Companies that operate internationally are exposed to a range of legal and business risks associated with corruption. This module analyses these risks and discusses ways in which companies can respond.

With a particular focus on bribery risk and anti-bribery laws, this module explains why companies need compliance strategies, and why compliance has become one of the buzzwords of global capitalism.

But for companies that want to do something to manage the risk of bribery, it’s not always easy. You’ll assess the challenges companies face, and how such challenges are dealt with by different companies and in different sectors.

Module Lead: Professor Elizabeth David-Barrett

What you’ll learn

You will learn about the bribery risks that companies face and how those are dealt with, both in theory and in practice.

Starting with a tour of anti-bribery legislation, you will look at enforcement around the world, and how companies have responded to this by putting anti-bribery and corruption compliance procedures in place.

You will look at the particular risks which surround public procurement and government contracts and zoom in on the pharmaceutical sector as an example of the risks faced by a specific sector and how large companies have responded.

Companies do not have to be the victims of corruption, and you’ll examine a range of tools that can be used to manage and mitigate the risks, notably collective action.

This module focuses on the day-to-day realities of doing business in difficult environments, and how governments have tried to control corruption using laws and enforcement, with mixed results.

You’ll give further thought to theoretical frameworks such as rational choice theory, principal-agent theory and the development of norms and culture, as you analyse why corruption is a risk to business in its dealings with the public sector, why tough laws are seen as the answer, and the importance of leadership, culture and political will.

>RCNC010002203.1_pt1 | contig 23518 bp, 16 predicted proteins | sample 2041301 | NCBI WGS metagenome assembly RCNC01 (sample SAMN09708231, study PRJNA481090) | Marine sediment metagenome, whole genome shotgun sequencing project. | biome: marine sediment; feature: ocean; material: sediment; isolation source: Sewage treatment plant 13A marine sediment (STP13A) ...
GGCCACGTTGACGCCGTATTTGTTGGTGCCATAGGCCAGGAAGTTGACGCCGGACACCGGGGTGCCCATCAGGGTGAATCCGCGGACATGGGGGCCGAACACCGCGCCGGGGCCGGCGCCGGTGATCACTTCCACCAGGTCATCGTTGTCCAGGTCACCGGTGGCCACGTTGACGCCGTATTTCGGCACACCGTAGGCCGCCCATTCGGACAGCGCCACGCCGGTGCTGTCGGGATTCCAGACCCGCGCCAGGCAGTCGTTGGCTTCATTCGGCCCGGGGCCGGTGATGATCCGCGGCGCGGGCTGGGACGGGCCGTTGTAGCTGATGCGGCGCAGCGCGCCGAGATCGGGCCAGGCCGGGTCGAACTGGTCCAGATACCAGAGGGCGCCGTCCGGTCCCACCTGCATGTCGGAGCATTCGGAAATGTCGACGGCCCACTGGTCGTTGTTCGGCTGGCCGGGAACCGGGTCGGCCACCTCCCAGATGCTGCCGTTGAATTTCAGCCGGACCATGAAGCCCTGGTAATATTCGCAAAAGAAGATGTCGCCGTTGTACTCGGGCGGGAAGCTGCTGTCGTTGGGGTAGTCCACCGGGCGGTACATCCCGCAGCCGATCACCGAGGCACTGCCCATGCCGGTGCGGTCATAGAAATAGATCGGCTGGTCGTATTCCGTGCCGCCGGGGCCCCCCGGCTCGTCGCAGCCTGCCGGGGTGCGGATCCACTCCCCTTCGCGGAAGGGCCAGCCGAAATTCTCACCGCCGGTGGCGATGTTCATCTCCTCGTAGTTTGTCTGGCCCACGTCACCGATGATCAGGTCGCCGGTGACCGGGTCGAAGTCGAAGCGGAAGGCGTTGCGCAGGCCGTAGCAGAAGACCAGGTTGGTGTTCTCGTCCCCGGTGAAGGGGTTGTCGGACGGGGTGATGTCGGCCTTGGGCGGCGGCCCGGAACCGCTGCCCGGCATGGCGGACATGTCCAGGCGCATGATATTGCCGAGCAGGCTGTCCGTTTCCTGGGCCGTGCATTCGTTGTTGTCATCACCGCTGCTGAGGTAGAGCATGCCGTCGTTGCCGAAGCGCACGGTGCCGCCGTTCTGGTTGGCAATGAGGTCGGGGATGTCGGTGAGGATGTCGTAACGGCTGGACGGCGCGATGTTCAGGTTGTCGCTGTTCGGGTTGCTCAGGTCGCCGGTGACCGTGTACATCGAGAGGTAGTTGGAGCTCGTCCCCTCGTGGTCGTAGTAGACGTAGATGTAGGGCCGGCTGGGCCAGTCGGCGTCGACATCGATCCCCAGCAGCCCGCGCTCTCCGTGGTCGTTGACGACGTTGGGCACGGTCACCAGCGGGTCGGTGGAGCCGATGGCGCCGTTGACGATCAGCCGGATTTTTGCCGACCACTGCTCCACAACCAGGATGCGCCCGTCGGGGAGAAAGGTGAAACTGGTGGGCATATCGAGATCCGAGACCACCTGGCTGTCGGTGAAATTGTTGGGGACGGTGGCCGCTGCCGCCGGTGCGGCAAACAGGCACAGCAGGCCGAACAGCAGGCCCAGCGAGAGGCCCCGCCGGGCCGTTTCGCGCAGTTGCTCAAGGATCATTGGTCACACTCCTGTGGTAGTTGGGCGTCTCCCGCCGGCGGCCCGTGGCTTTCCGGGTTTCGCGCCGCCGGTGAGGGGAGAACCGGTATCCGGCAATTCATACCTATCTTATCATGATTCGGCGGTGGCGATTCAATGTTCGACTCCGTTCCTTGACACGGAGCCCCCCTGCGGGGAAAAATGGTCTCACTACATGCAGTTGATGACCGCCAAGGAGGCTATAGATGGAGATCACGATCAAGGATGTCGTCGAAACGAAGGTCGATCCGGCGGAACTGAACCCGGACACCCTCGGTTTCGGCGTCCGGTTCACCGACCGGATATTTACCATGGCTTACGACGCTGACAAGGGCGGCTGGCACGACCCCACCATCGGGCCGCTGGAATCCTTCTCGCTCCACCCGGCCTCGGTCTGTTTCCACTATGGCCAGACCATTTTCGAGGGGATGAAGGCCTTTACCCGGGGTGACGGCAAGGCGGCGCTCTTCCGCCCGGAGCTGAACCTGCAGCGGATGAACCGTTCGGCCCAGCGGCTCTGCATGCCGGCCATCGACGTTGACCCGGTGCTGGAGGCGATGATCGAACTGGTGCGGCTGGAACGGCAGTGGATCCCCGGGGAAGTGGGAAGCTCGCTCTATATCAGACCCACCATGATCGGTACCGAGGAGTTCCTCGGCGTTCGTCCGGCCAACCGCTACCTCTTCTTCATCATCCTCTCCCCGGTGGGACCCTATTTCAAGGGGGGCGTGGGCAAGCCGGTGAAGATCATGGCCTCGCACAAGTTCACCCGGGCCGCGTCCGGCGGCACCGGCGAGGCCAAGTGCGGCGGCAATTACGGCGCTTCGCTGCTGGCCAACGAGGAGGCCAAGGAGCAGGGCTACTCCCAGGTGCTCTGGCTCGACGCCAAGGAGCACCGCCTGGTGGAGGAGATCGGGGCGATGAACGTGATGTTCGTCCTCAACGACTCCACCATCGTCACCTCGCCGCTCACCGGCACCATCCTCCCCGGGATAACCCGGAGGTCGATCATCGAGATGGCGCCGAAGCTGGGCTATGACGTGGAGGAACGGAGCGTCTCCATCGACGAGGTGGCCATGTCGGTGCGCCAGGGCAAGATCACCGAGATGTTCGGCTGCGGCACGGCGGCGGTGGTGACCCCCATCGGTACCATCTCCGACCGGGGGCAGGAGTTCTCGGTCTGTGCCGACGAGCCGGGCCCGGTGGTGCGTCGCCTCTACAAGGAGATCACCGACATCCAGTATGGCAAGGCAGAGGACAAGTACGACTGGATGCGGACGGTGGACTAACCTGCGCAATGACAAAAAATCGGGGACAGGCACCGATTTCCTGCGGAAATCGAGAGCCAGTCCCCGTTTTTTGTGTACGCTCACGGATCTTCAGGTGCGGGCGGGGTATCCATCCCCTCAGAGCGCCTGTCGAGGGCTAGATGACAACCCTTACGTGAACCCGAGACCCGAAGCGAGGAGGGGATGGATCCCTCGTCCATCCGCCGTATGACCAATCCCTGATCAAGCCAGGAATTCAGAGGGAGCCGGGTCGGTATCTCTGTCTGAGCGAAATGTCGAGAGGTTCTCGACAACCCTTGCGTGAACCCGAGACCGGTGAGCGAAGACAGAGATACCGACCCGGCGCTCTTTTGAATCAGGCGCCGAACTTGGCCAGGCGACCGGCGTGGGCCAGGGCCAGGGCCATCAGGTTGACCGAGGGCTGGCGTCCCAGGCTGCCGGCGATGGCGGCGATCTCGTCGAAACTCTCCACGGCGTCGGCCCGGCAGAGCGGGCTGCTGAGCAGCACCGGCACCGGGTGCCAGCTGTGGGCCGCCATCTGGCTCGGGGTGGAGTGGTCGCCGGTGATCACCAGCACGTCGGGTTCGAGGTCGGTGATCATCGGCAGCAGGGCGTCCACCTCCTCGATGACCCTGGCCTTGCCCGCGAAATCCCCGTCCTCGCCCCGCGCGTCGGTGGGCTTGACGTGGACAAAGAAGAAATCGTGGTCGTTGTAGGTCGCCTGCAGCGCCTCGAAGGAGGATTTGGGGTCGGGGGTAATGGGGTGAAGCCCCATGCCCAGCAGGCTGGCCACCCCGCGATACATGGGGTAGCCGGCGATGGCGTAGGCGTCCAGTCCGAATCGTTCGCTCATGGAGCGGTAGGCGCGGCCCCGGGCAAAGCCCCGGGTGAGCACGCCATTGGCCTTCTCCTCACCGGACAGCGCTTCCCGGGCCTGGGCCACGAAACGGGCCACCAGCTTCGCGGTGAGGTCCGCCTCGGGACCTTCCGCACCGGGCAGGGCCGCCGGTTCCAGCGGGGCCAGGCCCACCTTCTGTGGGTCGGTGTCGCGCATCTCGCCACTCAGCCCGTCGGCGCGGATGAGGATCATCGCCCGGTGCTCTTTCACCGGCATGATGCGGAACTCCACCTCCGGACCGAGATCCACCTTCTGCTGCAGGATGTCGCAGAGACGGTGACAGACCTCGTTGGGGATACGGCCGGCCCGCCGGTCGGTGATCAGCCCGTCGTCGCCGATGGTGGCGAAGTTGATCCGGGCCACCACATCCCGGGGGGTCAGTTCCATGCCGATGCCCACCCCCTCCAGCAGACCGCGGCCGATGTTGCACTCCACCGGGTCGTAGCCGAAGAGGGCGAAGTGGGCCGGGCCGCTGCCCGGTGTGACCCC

By the end of the module, you’ll be able to:

  • explain the corruption risks companies face, and how those vary in different parts of the world
  • demonstrate an understanding of how companies have responded to the challenge of corruption, and in particular, bribery and anti-bribery laws
  • assess the effectiveness of corporate responses to corruption, both in theory and in practice.

Types of assessment may include:

  • a quiz (20%) – you’ll take an online quiz on anti-bribery laws and enforcement trends
  • project work (30%) – selecting a business sector of your choice, you’ll identify the key corruption risks a company in that sector faces and present those risks on a clear and engaging poster
  • a written assessment (50%) – you’ll write a report briefing the board of a company that conducts business in several countries around the world on the bribery risks it faces and how these can be mitigated.